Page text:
Saturday, September 27, 2008
Sharp Tools and Red Wine
In professional kitchens, the cooks bring their own knife kits to the job. Most line cooks have a Japanese Mandoline, or Benriner slicer in their roll, even though any good kitchen will have a stainless steel French mandoline (about a $300 item) for general use. The French mandolines have slightly more uses- they can cut waffle weave chips, for example- but they are difficult to sharpen and clean. Benriners are hard to sharpen too, but they stay sharp a long time and cost about $20. At home, you might be able to use your food processor to slice vegetables for slaw, chips, or stir fry, but you won't be able to get them as thin as with a Benriner. If you see one in an Asian food store, you might want to pick it up. But beware- these things are incredibly sharp! I've seen a lot of accidents when cooks were not paying attention to their fingertips.This is my Benriner and a mound of cabbage for slaw. The slicer has attatchments for cutting julienne (matchsticks) as well.
Well, I broke my diet and had a burger form the grill last night. My husband's request for a last taste of summer. I did make a nice slaw, though. Plain old coleslaw- savoy cabbage, red onion (TIP: rinse the sliced onion under cold water for a few seconds to tone down the harshness), yellow pepper and carrots, all sliced paper thin.
Basic Slaw Dressing:
1/4 c mayo
1/4 c buttermilk
1 t sugar
1 T mild vinegar such as Cider
salt, pepper, Mrs Dash if you keep it in the house.
This slaw dressing is very basic and can be customized as you like- with lime juice and zest and cilantro for a Southwest jicima slaw, or used in a Waldorf type salad- its all about the balance of sweet, tangy, and creamy.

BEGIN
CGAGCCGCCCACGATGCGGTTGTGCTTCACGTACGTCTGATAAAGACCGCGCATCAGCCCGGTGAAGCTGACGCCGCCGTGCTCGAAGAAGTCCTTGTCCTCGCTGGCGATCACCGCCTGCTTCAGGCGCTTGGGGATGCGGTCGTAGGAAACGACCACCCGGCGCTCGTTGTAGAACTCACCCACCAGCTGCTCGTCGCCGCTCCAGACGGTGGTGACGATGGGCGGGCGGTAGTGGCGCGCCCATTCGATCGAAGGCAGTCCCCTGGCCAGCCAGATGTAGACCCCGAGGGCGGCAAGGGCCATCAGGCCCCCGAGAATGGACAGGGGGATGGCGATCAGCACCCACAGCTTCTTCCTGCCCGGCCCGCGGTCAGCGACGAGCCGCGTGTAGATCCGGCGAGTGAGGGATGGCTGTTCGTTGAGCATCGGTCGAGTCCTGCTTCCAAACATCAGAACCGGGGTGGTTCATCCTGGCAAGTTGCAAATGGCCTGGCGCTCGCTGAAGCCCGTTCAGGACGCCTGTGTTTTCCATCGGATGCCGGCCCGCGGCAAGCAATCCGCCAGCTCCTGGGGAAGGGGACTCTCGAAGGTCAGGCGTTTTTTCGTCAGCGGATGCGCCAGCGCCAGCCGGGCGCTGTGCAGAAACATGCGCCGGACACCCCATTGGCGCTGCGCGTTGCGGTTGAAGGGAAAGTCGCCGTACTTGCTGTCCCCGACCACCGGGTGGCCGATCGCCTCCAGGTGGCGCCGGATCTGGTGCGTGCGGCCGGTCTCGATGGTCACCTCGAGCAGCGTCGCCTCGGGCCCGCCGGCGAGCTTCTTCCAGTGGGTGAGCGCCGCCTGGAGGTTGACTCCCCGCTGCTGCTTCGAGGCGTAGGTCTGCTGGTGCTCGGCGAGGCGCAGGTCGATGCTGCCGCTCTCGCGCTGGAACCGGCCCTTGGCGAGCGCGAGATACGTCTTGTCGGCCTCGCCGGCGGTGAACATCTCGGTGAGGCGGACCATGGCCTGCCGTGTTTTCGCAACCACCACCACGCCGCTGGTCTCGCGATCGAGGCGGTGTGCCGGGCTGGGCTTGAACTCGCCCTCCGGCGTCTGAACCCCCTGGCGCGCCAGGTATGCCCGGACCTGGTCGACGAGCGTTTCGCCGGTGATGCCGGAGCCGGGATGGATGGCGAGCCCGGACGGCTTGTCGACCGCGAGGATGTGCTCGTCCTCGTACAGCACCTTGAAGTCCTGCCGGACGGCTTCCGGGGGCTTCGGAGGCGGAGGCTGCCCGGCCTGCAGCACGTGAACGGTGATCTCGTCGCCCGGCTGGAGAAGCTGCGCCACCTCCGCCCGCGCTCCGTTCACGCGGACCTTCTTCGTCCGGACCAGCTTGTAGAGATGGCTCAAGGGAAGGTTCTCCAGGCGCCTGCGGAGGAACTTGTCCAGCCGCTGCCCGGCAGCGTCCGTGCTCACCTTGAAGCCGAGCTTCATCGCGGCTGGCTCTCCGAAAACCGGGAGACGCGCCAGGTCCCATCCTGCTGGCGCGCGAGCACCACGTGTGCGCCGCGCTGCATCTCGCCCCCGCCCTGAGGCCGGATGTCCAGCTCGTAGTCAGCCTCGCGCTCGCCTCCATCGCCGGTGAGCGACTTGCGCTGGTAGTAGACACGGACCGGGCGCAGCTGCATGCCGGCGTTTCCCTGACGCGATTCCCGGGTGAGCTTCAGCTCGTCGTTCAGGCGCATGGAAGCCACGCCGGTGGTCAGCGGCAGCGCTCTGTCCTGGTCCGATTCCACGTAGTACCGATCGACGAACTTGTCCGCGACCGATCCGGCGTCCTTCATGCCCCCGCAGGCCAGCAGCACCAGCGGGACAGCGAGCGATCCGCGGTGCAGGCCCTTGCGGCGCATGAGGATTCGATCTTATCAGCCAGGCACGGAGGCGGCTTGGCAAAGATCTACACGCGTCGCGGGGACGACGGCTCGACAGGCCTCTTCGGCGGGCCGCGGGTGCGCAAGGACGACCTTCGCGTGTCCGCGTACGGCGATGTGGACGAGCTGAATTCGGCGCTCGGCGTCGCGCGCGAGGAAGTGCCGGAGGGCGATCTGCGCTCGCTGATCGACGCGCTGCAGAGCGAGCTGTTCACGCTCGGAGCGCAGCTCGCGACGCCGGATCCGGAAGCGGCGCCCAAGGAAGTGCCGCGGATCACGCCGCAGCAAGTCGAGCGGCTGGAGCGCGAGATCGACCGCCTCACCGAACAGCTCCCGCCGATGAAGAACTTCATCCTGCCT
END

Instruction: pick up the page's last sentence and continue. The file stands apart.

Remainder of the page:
Use red wine vinegar and add blue cheese to make a dip/dressing.
Sub sour cream for buttermilk for a richer texture.
Use rice vinegar and a splash of sesame oil for an Asian flavor.
Red Wine: AFTER sharp tools! This is a mixed varietal red from Stone's Throw, which is a vintner in Door County WI that uses CA grapes. I am usually a fan of Stone's Throw wines. This bottle was about $8 at Sendiks. I'm holding it against the mac to show the color. The bottle does not tell the types of grapes they used- from the color, flavor and mouthfeel I'm guessing there's Pinot Noir, Sangiovese, and possibly some Zinfandel. See how it is a brick red instead of a purple red? And you can see through it? The Bordeaux grapes- Cab S, Merlot...and Syrah for that matter-they tend to be more opaque in a young wine like this, and have a more purple hue. The first taste was thin, with a flavor of nearly ripe plums that had been sitting on aluminum foil. It opened up to some oak, strawberry, geranium, and rain on dry ground aromas. Very light tannins (the puckery mouth flavor) and decent acidity though it is fairly thin and one dimensional with a short finish, meaning the flavors do not linger in your mouth. Not a bad wine, it would pair well with pizza, chicken cacciatori, or pasta with cream sauces for those who prefer a red.